#2. Be careful how you employ Javascript. It’s often used by hackers to trigger a virus, so security programs view it with suspicion. Avoid code that causes an action to be taken inside an email. For example, it’s OK to have a search function with a “submit” button that takes the recipient to a Web site where the results are displayed. In that case, the “action” takes place “outside” of the recipient’s computer. But a mouseover within an email would be viewed as an “action” taken within the email itself… and firewall programs will bounce the email.

#3. Don’t exceed a pixel width of 700 pixels. That will keep the email centered nicely in the preview panes used by Outlook, Lotus, or Outlook Express, without forcing recipients to scroll back and forth to read the preview. (As if they would!)

#4. Put your main message, corporate identity, and call to action at the top. Because so many people use the preview panes, you want the top third of your email to work the hardest. Recipients should know who the email is from, what the email is about, and what you’re asking them to do—without needing to scroll.

#5. Use an HTML table structure to format your email. Tables provide the most control; they’re recognized by all email clients. However, don’t use percentages to define table widths and heights, which confuse older email clients such as Netscape Communicator and Lotus Notes. Instead, spell out specific table measurements using pixels.

#6. Pay attention to “printability” when choosing background colors. Let’s say you’ve got white text on a blue background. If the recipient’s email browser is not set to print background colors, the type will print white—as designed—but so will the blue background. The entire printout will be white.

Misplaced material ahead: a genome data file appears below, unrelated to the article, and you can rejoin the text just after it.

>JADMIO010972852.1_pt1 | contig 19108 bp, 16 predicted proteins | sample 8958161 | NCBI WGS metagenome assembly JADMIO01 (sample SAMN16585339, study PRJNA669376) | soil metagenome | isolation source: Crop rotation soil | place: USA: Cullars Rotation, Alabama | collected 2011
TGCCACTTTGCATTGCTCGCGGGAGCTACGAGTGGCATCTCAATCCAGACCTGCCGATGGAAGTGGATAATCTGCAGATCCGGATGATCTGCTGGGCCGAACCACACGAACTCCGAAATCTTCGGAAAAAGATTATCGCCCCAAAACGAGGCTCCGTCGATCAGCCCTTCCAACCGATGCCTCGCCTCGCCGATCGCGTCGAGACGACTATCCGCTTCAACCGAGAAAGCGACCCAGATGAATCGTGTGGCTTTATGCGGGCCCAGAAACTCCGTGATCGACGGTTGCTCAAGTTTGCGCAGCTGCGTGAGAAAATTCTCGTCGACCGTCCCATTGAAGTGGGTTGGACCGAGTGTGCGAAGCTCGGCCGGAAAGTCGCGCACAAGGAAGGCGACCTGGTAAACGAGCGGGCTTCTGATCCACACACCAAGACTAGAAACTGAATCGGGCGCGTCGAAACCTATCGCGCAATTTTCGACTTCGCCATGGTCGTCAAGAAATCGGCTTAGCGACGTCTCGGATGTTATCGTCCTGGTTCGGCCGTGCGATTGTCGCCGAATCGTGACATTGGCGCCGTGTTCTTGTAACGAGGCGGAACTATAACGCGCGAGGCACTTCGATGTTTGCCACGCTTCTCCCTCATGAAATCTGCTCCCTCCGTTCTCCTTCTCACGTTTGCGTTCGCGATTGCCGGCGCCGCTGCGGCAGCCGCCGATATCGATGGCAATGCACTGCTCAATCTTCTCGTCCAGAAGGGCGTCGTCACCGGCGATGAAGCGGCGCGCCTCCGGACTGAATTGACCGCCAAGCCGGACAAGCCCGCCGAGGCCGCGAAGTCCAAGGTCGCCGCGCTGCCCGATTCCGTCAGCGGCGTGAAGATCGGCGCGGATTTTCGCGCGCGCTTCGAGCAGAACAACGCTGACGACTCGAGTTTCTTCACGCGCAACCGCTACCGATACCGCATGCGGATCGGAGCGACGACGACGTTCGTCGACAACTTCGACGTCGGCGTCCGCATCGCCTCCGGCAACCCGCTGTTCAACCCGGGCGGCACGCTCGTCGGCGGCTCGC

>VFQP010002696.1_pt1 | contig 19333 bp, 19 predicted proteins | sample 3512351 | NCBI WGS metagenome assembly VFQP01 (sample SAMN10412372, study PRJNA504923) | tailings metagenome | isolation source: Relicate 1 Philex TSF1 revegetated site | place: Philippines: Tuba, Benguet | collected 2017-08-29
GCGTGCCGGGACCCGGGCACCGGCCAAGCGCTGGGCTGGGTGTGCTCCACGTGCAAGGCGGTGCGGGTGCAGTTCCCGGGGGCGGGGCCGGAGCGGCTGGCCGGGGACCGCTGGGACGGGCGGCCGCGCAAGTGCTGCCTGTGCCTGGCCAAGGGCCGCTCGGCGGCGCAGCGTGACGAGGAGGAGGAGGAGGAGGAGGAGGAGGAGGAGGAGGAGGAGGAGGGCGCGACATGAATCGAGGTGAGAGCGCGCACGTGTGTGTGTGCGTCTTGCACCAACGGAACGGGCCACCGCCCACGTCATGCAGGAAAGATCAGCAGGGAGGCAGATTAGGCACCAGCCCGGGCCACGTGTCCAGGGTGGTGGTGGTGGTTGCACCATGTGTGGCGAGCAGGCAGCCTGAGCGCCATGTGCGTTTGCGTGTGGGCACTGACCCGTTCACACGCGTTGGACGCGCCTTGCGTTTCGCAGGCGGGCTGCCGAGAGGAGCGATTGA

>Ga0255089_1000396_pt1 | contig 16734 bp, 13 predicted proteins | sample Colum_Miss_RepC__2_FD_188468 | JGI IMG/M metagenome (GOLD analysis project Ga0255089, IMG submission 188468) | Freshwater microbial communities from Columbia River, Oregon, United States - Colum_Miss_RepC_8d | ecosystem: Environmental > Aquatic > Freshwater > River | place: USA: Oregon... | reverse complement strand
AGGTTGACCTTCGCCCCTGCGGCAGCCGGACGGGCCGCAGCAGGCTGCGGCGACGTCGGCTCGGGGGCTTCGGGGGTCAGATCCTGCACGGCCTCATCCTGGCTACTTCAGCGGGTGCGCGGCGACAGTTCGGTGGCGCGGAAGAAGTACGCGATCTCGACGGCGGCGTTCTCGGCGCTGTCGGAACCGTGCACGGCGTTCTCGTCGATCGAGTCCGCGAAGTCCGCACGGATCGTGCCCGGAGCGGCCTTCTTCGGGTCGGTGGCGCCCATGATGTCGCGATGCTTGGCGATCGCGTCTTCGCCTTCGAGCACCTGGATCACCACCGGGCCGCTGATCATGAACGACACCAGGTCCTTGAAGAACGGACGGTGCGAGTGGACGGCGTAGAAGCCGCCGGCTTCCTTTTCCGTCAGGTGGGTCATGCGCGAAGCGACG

#7. Pre-test creative alternatives with a small audience. “The simplest change can make a huge difference—things like a button that says, ‘go here’ versus ‘click here’ could put your response through the roof,” Chad says. “Treat it like a science project.” Test new variations in emails sent to small audience groups. Incorporate whatever works into your final, best-of-breed message.

Three More Tips: How to discourage phishers from pretending to be you

Rader says one of the top revamp concerns many mailers have these days is how to discourage phishers from ripping off your design in order to rip off your customers.

The problem is you get the best marketing results if you stick to a consistent look and feel for your emails to house lists. But that consistency makes you more of a target for phishers. If your emails always look the same, a phisher’s exact match will look “right” to recipients.

Of course, you wouldn’t want to fight back by being inconsistent. That’s a branding no-no. Instead, here are Rader's three tips on making life tough for the phishers:

#1. Encrypt all of the links in your email, including image links.

#2. Use a watermark in the background of your emails. That way, anyone who steals your template and attempts to change the copy will have to remove the watermark, replace your legitimate copy with their own copy, and then replace the watermark. That’s a lot more trouble than just replacing black type on a white background.

#3. Use well-defined style sheets. Sophisticated use of colors and fonts will make it more difficult for a hacker to copy your emails.

In short, make it difficult for hackers. As Chad says, “If you make it too complicated, they’ll look elsewhere for emails that are more easily replicated.”

Useful links related to this article:

Before-and-after screenshots of the three HTML email makeovers: www.marketingsherpa.com/emailredesign/ad.html

Last week's MarketingSherpa article (in case you missed it) 'HTML Email Campaign Best Practices: 12 Design Rules' http://www.marketingsherpa.com/sample.cfm?contentID=2824

Exact Target http://www.exacttarget.com
See Also: